Florida: Zika Virus Alert Broadcasted For Pregnant Women
Warning has been reportedly issued to the pregnant women by Public Health England after the outbreak of Zika virus not linked to travel outside US. This has been announced in the wake of three Zika virus cases reported in Yorkshire. Medical director at Public Health England, Professor Paul Cosford has said, “'We expect to see small numbers of Zika virus infections in travelers returning to the UK, but the risk to the wider population is very low as the mosquito that spreads the Zika virus is not found in the UK.”
According to the Centers for Disease Control and Prevention, around 5,582 people in Puerto Rico have been diagnosed with Zika including 672 pregnant women and this year the virus could affect up to 10,000 pregnant women in Puerto Rico alone, putting hundreds of babies at risk of birth defects.
CDC director Thomas Frieden said, “The infection is likely to affect one in four people by the end of the year.”
There have been over 50 cases diagnosed in UK travelers from January to July 27, 2016. The risk to UK remains unchanged and the Public Health England is keeping a close eye on the international situation about the issue.
The warning has been issued just days before the Rio Olympic Games are to start off. Reportedly Brazil has confirmed 1700 cases of Zika virus cases that have been affecting pregnant women and their children fearing the unthinkable effect that the report will have on its games.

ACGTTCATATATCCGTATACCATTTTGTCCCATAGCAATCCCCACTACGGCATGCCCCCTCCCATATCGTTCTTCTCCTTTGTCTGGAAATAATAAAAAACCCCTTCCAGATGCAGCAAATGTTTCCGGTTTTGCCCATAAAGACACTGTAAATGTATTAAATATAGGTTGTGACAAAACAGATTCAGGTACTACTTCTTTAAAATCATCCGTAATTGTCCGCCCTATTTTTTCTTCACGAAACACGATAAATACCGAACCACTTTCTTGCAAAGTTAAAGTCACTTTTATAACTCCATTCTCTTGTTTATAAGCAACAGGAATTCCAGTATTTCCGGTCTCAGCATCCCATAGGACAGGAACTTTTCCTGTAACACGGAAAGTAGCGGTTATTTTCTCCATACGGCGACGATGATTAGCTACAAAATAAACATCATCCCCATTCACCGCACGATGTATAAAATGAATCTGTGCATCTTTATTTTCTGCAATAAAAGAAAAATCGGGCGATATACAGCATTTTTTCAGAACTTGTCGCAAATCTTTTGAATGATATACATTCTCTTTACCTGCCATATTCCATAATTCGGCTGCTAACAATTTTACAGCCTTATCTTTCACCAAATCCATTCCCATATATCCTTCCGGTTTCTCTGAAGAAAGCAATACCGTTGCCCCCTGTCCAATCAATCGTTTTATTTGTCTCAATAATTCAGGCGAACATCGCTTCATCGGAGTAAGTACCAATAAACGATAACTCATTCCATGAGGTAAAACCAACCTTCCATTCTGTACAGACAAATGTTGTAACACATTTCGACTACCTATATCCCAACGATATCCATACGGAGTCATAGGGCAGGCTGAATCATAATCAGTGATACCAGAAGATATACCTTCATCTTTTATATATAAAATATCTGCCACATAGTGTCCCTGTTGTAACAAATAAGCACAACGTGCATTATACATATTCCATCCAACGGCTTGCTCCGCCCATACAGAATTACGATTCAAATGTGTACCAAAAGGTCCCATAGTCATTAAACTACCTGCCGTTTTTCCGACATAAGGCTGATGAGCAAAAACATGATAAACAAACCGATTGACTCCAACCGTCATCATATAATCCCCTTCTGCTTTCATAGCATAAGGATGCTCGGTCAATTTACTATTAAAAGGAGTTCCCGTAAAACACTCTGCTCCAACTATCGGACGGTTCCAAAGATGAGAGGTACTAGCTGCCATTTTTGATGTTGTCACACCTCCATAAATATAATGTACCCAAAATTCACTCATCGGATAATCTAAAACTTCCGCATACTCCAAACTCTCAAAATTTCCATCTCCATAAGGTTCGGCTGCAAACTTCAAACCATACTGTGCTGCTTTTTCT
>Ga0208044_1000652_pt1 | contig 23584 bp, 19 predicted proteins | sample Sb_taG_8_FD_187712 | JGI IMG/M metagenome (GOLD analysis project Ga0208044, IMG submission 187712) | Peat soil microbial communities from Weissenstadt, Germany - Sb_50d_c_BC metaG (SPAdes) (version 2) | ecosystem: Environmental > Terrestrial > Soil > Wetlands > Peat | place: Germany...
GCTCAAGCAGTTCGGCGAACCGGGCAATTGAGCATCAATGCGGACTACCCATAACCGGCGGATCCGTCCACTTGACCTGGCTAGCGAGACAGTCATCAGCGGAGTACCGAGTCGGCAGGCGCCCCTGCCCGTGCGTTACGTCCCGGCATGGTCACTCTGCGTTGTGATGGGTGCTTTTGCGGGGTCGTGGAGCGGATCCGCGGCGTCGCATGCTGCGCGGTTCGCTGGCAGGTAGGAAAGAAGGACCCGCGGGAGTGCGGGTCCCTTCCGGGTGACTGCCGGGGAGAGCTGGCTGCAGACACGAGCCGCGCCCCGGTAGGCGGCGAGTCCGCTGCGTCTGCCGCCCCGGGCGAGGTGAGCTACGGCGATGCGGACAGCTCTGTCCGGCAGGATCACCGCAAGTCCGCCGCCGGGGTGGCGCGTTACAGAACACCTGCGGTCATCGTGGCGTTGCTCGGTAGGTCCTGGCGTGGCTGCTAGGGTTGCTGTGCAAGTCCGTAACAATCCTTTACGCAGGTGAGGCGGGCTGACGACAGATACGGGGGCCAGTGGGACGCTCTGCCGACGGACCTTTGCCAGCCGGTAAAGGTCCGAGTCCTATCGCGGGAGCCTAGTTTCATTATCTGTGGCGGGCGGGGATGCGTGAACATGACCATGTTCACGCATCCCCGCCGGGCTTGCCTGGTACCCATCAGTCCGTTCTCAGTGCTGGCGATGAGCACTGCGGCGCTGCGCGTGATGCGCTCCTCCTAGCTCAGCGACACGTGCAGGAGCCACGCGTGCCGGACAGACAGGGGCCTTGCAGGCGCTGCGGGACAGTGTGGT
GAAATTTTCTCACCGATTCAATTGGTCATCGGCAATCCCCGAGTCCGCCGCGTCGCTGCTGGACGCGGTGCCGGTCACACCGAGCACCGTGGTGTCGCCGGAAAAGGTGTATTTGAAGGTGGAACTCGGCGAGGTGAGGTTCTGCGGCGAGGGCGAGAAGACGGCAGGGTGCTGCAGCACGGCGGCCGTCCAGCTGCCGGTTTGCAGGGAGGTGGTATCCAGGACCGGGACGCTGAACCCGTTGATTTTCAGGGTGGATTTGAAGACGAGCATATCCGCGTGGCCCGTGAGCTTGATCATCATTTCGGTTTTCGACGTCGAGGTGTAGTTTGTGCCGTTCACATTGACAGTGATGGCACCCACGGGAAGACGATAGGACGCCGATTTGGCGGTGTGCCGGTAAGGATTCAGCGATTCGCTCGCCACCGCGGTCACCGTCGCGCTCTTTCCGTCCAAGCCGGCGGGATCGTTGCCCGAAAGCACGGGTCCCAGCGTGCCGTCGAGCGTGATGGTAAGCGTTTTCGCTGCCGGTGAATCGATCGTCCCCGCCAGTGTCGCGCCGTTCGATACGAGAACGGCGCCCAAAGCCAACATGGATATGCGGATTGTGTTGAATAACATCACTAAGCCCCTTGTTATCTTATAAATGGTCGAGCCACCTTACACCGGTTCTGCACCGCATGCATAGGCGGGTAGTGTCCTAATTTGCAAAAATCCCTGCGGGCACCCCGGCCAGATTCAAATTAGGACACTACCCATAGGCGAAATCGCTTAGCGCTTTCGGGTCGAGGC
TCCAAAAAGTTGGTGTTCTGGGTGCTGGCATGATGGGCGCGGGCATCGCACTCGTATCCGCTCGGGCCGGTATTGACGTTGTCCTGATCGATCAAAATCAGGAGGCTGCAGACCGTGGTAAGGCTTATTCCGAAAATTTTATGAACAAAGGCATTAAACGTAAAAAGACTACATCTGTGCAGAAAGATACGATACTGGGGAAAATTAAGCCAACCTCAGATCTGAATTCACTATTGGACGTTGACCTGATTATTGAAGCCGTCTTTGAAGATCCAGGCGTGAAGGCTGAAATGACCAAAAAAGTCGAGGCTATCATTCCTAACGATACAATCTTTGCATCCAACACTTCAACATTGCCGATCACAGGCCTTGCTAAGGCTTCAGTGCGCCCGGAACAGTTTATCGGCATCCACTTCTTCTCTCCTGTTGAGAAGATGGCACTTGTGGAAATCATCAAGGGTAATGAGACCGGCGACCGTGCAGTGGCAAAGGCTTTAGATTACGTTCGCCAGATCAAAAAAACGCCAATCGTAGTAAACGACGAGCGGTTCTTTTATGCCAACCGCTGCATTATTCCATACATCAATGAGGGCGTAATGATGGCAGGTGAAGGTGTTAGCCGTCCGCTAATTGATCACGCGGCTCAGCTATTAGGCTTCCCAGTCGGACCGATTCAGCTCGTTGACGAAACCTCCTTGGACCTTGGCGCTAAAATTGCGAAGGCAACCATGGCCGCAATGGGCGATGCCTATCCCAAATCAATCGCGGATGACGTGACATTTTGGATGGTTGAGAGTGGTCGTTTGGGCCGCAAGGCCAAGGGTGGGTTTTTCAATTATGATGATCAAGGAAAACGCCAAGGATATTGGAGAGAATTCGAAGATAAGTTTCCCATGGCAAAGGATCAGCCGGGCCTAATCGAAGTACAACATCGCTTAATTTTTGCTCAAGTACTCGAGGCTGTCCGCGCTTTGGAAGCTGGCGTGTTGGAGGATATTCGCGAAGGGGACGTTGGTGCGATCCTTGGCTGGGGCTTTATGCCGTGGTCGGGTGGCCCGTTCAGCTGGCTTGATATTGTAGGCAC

Though preventive measures have been installed and trucks were seen spewing insecticides around the Olympic Games venue.
Zika virus is typically transmitted through bites from the Aedes species of mosquitoes and causes microcephaly which is formation of a small head in proportion to the whole body in the newborns.
One of the most sought after problems affecting the people with Zika virus is that most of those infected show no symptoms at all and those who show symptoms get mild rash, fever and red eyes only. Only twenty percent of people with Zika develop symptoms.
There is no specific treatment for the virus and there is currently no vaccine to protect against infection, though several are in the developmental stages. Therefore prevention is the best cure.